sundance 2014

Whiplash Leads the Sundance Awards

Miles Teller and J.K. Simmons in Whiplash. Photo: Daniel McFadden/2013

I wasn’t kidding when I said Whiplash was the strongest Sundance opening film in years. Tonight, first-time director Damien Chazelle’s furious jazz-drumming psychological thriller (yes, that’s a pretty apt description, and it’s totally awesome) won both the Audience Award and Grand Jury Prize in the U.S. Dramatic category, a feat previously achieved by last year’s Fruitvale Station and 2009’s Oscar-bound Precious. Fruitvale’s lack of end-of-season awards has thrown my radar off somewhat, but something tells me that Whiplash, which also sold to Sony Pictures and Sony Classics in the first big deal of the festival, may have a bigger commercial run; it also has a higher potential for acting awards — for J.K. Simmons, who gave one of the festival’s great performances as an in-your-face, insult-spewing jazz band instructor, and Miles Teller as his most promising student, banging and sweating and bleeding his way to greatness.

Nick Offerman co-hosted the awards ceremony with “this sweet piece of action,” as he described his wife, Megan Mullally. “There’s no other place we’d rather get our swerve on than right here in Park City, Utah,” said Mullally. “Because our absolute favorite place to commit the act of love is during the screening of an independently financed film.” Offerman concurred: “Indeed, there’s just something about a movie made outside of the studio system that makes me want to buy some popcorn in Megan’s downstairs lobby … In short, we have seen your movies and we have found them arousing.” They also joked that Offerman’s nickname for Mullally’s vagina is “Robert Redford’s face.”

Rich Hill, a cinéma vérité look at three teenage boys living in backwater Missouri, took the U.S. Grand Jury prize, while Alive Inside: A Story of Music & Memory, about how music can ease the pain of Alzheimer’s patients, took the U.S. Documentary Audience Award. 20,000 Days On Earth, a documentary about 24 hours in the life of rocker Nick Cave, won two awards, for directing and editing in World Documentary; and The Case Against 8, about the fight to overturn California’s ban on gay marriage, won prizes in directing and editing for U.S. Documentary.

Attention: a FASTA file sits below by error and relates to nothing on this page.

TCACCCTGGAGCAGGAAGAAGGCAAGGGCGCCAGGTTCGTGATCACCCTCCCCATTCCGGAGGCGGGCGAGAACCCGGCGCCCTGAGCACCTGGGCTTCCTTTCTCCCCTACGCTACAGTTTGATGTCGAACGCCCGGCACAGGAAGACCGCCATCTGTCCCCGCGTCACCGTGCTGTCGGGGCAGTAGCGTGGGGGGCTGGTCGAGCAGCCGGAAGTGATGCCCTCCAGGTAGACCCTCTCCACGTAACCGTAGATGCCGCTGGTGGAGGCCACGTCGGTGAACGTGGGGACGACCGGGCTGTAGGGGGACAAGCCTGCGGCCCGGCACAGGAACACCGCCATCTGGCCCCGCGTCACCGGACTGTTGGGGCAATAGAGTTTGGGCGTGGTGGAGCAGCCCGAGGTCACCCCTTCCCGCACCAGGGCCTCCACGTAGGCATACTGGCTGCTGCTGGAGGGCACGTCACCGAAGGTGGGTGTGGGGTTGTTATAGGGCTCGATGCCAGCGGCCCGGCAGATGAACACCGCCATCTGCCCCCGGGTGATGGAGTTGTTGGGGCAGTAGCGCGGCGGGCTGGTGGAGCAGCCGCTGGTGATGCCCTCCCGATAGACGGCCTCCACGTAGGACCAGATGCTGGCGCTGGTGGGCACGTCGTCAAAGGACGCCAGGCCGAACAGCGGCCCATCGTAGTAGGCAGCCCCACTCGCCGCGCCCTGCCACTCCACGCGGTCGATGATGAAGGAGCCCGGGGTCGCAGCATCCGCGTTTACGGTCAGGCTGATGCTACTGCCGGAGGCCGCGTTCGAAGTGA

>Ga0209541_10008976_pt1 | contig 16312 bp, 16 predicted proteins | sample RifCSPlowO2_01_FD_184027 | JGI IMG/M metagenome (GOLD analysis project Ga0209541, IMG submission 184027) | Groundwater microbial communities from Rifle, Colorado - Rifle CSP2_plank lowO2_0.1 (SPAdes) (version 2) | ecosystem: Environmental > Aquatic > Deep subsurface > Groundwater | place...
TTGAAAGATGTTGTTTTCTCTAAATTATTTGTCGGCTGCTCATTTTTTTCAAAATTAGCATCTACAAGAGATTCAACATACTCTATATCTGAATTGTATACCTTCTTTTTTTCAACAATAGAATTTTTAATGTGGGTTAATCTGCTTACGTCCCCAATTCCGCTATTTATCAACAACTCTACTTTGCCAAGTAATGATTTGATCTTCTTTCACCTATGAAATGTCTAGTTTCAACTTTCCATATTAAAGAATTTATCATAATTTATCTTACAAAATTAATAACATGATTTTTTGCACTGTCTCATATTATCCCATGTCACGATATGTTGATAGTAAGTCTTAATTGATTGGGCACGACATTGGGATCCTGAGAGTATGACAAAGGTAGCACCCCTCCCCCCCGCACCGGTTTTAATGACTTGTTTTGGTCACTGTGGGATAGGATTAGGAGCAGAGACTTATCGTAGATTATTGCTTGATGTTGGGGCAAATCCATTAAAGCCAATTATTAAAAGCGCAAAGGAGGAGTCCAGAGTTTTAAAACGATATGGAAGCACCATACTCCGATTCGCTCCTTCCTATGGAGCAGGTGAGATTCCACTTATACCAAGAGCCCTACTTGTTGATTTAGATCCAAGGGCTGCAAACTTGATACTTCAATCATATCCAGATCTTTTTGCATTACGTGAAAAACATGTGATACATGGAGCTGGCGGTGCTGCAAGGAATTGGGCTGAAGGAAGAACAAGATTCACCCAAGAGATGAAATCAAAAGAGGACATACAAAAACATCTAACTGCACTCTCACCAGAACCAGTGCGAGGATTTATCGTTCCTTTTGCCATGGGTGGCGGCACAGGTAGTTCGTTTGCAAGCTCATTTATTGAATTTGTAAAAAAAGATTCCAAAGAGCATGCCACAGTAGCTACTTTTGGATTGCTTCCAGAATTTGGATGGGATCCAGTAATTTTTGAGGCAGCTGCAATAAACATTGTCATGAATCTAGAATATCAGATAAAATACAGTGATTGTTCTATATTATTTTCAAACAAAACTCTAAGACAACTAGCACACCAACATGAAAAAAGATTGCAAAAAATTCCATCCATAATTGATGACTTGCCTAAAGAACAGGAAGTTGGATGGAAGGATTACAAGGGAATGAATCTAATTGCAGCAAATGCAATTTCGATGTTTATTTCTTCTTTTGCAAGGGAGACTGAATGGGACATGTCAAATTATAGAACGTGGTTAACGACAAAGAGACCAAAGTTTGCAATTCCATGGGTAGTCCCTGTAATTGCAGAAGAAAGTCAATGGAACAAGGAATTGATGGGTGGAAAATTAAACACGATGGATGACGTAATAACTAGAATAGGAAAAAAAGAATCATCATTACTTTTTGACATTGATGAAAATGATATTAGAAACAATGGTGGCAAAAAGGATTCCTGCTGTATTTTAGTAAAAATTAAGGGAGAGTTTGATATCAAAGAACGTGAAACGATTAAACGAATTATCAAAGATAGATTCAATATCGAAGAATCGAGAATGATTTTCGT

The Skeleton Twins director Craig Johnson and his co-writer Mark Heyman (Black Swan) won the Waldo Salt Screenwriting Award for their funny, bittersweet story of estranged twins (played by Bill Hader and Kristen Wiig) who reunite after joint suicide attempts. (It sold to Lionsgate, Roadside Attractions, and Sony Pictures Worldwide Acquisitions for a reported $3.5 million, which may be the biggest deal of the festival.)

Every year, the juries create unique Special Jury prizes designed to reward films for a very specific achievement. This year was more specific than usual: A U.S. Documentary Special Jury Award for “Intuitive Filmmaking” went to The Overnighters, about a group of men in the North Dakota oil fields. Dear White People’s writer-director, Justin Simien, won a prize for Breakthrough Talent. A World Cinema Documentary Special Jury Award for Cinematic Bravery went to We Come As Friends, a French-Austrian movie about “a science-fiction-like journey in a tiny homemade flying machine into the heart of Africa.” And Belle & Sebastian front man Stuart Murdoch’s musical God Help the Girl won a prize that should win a second prize for being the longest-named prize ever: World Cinema Dramatic Special Jury Award for the Delightful Ensemble Performance, and How the Director Brought His Own Universe into Cinema.

Below, the complete list of winners:

U.S. Grand Jury Prize, Dramatic: Whiplash

U.S. Grand Jury Prize, Documentary: Rich Hill

World Cinema Grand Jury Prize, Dramatic: To Kill a Man

World Cinema Grand Jury Prize, Documentary: Return to Homs

Audience Award, U.S. Dramatic: Whiplash

Audience Award, U.S. Documentary: Alive Inside: A Story of Music & Memory

Audience Award, World Cinema Dramatic: Difret

Audience Award, World Cinema Documentary: The Green Prince

Audience Award, Best of NEXT: Imperial Dreams

Directing Award, U.S. Dramatic: Cutter Hodierne, Fishing Without Nets

Directing Award, U.S. Documentary: Ben Cotner and Ryan White, The Case Against 8

Directing Award, World Cinema Dramatic: Sophie Hyde, 52 Tuesdays

Directing Award, World Cinema Documentary: Iain Forsyth and Jane Pollard, 20,000 Days on Earth

Waldo Salt Screenwriting Award, U.S. Dramatic: Craig Johnson and Mark Heyman, The Skeleton Twins

Screenwriting Award, World Cinema Dramatic: Eskil Vogt, Blind

Editing Award, U.S. Documentary: Jenny Golden and Karen Sim, Watchers of the Sky

Editing Award, World Cinema Documentary: Jonathan Amos, 20,000 Days on Earth

Cinematography Award, U.S. Dramatic: Christopher Blauvelt, Low Down

Cinematography Award, U.S. Documentary: Rachel Beth Anderson and Ross Kauffman, E-TEAM

Cinematography Award, World Cinema Dramatic: Ula Pontikos, Lilting

Cinematography Award, World Cinema Documentary: Thomas Balmès and Nina Bernfeld, Happiness

U.S. Documentary Special Jury Award for Use of Animation: Watchers of the Sky

U.S. Documentary Special Jury Award for Intuitive Filmmaking: The Overnighters

U.S. Dramatic Special Jury Award for Musical Score: The Octopus Project, Kumiko, the Treasure Hunter

U.S. Dramatic Special Jury Award for Breakthrough Talent: Justin Simien, Dear White People

World Cinema Dramatic Special Jury Award for the Delightful Ensemble Performance, and How the Director Brought His Own Unique Universe into Cinema: God Help the Girl

World Cinema Documentary Special Jury Award for Cinematic Bravery: We Come as Friends

Short Film Audience Award: Chapel Perilous

Whiplash Leads the Sundance Awards